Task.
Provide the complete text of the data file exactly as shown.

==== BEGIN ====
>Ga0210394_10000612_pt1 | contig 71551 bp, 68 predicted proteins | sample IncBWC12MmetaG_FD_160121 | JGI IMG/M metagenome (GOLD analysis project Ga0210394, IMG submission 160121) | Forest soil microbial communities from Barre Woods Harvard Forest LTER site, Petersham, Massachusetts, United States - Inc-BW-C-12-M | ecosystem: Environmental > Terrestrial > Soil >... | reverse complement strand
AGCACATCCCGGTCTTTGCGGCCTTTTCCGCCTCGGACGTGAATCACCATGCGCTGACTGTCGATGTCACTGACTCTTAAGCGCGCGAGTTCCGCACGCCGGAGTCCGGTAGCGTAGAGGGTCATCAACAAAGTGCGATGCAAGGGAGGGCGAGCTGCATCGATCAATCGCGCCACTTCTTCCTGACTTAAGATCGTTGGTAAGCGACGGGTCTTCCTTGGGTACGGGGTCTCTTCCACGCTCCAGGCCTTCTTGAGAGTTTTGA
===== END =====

>Ga0210394_10000612_pt1 | contig 71551 bp, 68 predicted proteins | sample IncBWC12MmetaG_FD_160121 | JGI IMG/M metagenome (GOLD analysis project Ga0210394, IMG submission 160121) | Forest soil microbial communities from Barre Woods Harvard Forest LTER site, Petersham, Massachusetts, United States - Inc-BW-C-12-M | ecosystem: Environmental > Terrestrial > Soil >... | reverse complement strand
AGCACATCCCGGTCTTTGCGGCCTTTTCCGCCTCGGACGTGAATCACCATGCGCTGACTGTCGATGTCACTGACTCTTAAGCGCGCGAGTTCCGCACGCCGGAGTCCGGTAGCGTAGAGGGTCATCAACAAAGTGCGATGCAAGGGAGGGCGAGCTGCATCGATCAATCGCGCCACTTCTTCCTGACTTAAGATCGTTGGTAAGCGACGGGTCTTCCTTGGGTACGGGGTCTCTTCCACGCTCCAGGCCTTCTTGAGAGTTTTGA